Although there are significant differences between the pandemics of the past and Covid-19, records show that the learning each time has been that physical distancing and quarantine measures work. As many countries ease restrictions and lift their lockdown measures, it is important for us to remember these lessons and be prepared to embrace change.
We are a resilient lot who have evolved as a result of constantly adapting, adjusting and accommodating to changes. The way I see it, we will experience changes in four key areas in the near future which will set the tone for a new normal.
- Environment – The planet is already showing signs of healing as the lockdown has drastically reduced environmental pollution. For every climate change denier out there, the impact can be seen in the rivers that are running clear for the first time in decades, and the blue skies that are visible after years of grey smog. We have a responsibility to make these changes last by changing the way we live and partake of the earth’s resources.
- Workplace – We need to rework, rethink, and reassess the concept of a 9 to 5 existence that has been the benchmark of the last 80 years or so. We moved from congested factory floors to congested office spaces. Cubicles were the new norm of the last century. This era of social distancing is changing that. Working no longer means heading to an office. Our workplaces are going to be transformed as more and more companies implement work-from-home policies. This will change the way we measure workplace productivity, compensation, and performance appraisals.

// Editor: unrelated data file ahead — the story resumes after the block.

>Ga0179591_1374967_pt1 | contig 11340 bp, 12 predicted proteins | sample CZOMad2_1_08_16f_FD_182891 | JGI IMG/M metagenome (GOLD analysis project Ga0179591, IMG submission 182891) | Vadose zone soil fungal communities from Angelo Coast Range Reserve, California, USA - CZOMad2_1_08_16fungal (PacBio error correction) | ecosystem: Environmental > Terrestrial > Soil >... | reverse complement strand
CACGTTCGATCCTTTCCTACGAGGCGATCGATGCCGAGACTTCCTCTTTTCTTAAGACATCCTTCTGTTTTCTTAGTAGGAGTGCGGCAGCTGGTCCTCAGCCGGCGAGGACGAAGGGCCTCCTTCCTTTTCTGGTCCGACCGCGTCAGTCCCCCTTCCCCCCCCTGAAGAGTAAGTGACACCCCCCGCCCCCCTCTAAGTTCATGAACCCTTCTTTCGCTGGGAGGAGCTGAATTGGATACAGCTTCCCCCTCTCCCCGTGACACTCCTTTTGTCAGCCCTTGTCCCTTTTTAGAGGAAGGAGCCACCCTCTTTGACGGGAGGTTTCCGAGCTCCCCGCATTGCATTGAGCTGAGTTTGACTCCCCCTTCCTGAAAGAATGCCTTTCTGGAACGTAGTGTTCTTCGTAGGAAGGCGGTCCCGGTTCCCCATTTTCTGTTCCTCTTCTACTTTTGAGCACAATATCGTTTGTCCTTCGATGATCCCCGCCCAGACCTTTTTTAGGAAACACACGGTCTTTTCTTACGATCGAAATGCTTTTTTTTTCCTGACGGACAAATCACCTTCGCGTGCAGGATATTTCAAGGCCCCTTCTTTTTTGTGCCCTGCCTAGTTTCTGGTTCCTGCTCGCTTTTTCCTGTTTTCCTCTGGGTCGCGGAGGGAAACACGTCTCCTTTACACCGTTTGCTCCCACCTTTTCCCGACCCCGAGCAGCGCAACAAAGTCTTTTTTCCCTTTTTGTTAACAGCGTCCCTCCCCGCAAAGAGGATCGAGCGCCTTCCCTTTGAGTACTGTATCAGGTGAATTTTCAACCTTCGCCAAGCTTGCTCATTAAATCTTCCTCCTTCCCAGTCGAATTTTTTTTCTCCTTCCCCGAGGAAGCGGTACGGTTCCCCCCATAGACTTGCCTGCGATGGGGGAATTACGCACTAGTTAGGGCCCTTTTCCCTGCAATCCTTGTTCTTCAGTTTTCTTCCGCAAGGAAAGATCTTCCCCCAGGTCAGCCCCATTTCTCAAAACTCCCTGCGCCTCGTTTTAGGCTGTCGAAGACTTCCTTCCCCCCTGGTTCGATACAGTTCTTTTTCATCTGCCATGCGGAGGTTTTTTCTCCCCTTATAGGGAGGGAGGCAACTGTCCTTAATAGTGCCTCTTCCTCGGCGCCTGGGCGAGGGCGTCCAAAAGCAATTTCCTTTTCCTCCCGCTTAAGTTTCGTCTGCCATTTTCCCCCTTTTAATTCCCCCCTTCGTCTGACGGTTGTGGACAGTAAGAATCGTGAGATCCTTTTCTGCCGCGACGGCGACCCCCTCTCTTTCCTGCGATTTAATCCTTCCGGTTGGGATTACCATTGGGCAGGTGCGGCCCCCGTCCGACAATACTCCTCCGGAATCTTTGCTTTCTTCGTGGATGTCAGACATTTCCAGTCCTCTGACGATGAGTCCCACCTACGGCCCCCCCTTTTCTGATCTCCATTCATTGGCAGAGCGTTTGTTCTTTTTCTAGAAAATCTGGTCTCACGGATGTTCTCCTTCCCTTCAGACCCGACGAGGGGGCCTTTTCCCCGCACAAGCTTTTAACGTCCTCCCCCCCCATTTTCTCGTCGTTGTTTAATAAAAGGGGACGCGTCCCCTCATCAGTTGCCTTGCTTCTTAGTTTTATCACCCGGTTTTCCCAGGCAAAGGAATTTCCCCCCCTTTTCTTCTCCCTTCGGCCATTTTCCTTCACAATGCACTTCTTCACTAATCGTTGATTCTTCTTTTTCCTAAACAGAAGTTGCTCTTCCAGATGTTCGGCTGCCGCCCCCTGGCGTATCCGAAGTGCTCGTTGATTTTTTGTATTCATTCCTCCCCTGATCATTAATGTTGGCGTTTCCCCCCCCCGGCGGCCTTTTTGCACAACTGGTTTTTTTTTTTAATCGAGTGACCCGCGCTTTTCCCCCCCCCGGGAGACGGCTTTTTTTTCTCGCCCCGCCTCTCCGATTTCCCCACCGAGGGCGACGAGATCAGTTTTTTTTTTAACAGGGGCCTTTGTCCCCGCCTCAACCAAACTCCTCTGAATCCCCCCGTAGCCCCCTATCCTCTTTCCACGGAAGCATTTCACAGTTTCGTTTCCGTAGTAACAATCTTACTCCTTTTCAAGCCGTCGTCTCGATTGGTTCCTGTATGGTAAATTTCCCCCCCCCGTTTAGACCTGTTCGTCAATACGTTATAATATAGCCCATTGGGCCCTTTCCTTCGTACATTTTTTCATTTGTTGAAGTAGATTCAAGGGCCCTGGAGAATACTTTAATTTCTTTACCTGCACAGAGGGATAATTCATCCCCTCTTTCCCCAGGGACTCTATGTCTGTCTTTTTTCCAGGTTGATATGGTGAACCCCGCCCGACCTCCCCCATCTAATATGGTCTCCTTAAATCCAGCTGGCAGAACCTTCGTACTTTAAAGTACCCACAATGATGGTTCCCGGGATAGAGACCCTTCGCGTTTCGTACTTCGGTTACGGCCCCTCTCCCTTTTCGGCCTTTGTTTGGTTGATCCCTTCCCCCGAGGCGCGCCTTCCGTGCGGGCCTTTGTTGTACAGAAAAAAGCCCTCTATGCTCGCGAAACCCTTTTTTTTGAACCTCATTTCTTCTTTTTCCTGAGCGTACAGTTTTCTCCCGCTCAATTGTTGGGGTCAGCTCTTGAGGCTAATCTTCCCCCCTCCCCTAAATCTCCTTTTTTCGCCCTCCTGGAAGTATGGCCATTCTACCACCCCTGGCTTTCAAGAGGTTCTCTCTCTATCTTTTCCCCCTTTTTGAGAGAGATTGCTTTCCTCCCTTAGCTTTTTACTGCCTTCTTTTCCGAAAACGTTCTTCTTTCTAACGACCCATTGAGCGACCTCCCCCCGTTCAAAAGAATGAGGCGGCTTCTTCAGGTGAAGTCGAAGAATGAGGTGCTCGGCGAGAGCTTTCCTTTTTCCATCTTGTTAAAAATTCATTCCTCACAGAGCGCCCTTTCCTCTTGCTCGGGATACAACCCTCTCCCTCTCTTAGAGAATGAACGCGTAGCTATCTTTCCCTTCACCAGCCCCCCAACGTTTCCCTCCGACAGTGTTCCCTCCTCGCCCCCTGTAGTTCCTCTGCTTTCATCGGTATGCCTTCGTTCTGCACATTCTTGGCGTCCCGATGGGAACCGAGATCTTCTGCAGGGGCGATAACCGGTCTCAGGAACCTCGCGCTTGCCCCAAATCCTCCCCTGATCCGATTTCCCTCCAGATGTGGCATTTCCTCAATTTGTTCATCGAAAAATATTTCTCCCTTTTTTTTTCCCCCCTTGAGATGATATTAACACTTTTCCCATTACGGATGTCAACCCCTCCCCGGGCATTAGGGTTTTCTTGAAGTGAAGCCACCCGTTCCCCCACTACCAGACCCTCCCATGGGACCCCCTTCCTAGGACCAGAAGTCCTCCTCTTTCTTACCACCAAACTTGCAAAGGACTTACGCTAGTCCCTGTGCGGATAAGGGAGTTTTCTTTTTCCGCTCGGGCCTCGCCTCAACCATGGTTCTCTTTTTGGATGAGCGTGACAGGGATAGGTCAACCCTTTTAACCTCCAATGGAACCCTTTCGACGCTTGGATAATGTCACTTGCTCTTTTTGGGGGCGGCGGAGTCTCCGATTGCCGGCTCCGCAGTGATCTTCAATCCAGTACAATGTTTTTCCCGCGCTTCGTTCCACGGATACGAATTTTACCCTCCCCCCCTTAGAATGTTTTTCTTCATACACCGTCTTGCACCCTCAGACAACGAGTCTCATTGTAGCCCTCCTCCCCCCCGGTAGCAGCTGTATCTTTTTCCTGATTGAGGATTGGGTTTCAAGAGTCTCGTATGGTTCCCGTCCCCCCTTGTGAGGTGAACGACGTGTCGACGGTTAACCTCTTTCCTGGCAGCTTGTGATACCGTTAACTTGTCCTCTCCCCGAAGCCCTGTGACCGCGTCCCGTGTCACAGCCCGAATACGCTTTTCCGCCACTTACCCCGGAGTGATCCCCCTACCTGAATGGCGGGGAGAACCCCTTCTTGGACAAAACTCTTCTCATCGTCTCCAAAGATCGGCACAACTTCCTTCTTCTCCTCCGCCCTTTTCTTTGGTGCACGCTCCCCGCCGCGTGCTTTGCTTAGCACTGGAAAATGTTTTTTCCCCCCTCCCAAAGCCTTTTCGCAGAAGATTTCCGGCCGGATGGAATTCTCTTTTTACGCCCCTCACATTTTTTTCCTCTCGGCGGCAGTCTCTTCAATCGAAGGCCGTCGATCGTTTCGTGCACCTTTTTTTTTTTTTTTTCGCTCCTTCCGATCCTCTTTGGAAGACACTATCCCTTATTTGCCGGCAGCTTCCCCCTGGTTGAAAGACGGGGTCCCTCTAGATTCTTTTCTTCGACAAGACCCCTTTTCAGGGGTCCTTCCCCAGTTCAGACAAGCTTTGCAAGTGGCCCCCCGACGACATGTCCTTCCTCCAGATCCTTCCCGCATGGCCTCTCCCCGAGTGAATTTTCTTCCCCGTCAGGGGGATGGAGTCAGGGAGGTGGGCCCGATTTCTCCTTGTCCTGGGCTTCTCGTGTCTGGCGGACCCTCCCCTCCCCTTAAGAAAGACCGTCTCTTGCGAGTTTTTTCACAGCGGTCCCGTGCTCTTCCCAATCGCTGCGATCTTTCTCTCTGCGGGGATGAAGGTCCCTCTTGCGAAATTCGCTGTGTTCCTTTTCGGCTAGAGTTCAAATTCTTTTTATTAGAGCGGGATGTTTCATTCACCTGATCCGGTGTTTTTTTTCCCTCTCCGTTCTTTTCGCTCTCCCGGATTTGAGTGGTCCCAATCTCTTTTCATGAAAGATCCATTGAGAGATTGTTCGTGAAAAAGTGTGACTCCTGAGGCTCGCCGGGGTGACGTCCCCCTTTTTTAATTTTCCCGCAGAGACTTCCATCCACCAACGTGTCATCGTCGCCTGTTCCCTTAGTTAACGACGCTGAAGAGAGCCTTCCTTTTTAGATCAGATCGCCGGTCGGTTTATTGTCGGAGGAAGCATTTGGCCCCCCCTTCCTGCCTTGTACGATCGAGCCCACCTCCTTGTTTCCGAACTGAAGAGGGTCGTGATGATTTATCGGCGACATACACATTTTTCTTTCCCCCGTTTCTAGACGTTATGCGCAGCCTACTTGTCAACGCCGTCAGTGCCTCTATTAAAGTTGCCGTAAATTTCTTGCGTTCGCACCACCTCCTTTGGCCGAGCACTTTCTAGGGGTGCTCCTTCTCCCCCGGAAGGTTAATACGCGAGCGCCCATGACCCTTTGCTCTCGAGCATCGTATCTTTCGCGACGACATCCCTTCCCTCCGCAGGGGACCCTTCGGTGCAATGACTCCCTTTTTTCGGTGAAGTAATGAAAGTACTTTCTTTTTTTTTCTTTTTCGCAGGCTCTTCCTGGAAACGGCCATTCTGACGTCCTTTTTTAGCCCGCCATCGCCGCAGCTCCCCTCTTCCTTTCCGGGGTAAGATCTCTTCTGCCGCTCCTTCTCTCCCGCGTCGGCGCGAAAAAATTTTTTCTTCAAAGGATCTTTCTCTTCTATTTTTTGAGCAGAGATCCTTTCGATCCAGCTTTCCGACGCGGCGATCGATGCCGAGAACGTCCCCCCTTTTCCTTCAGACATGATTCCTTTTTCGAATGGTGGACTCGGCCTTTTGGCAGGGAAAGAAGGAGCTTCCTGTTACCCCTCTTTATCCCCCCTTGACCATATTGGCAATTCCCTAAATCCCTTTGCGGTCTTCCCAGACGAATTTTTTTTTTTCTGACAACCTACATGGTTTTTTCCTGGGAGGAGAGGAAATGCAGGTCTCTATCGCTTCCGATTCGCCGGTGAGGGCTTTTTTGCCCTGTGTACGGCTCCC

- Social – Communication, congregation and entertainment are perhaps going to experience the biggest shift. The death knell for cinema, concerts and the like, is already sounding. It may not happen instantly but the changes that have started now will last for some time. If we can work from home, we can also play from home!
- Mindfulness – The last and most critical of all changes is the mindfulness evolution. As humanity itself comes to a standstill we will have to learn to look inwards. We have to learn to slow down. Ultimately, we have to learn to be comfortable in our own skin. Sometimes it takes a pandemic to force us on this inward journey. Because real change can only begin from within.
Ultimately, the thing to remember is simply this. We have all gone through tremendous changes in our lifetime. If you were born in the last four or five decades, the changes you have experienced have been dramatic, even earth-shaking in its impact. We have gone through them without flinching. Going green isn’t for the hippies anymore, dating is now about swiping right, and cars can drive themselves!
If you remove the element of fear, change becomes transformative. The only thing to fear is fear itself. Change your fear to faith and remember that it is always the journey that is most important, never the destination. What tomorrow holds, as interesting as it may be, should never deter us from making the most of today. The new normal will just be normal for children born into this decade.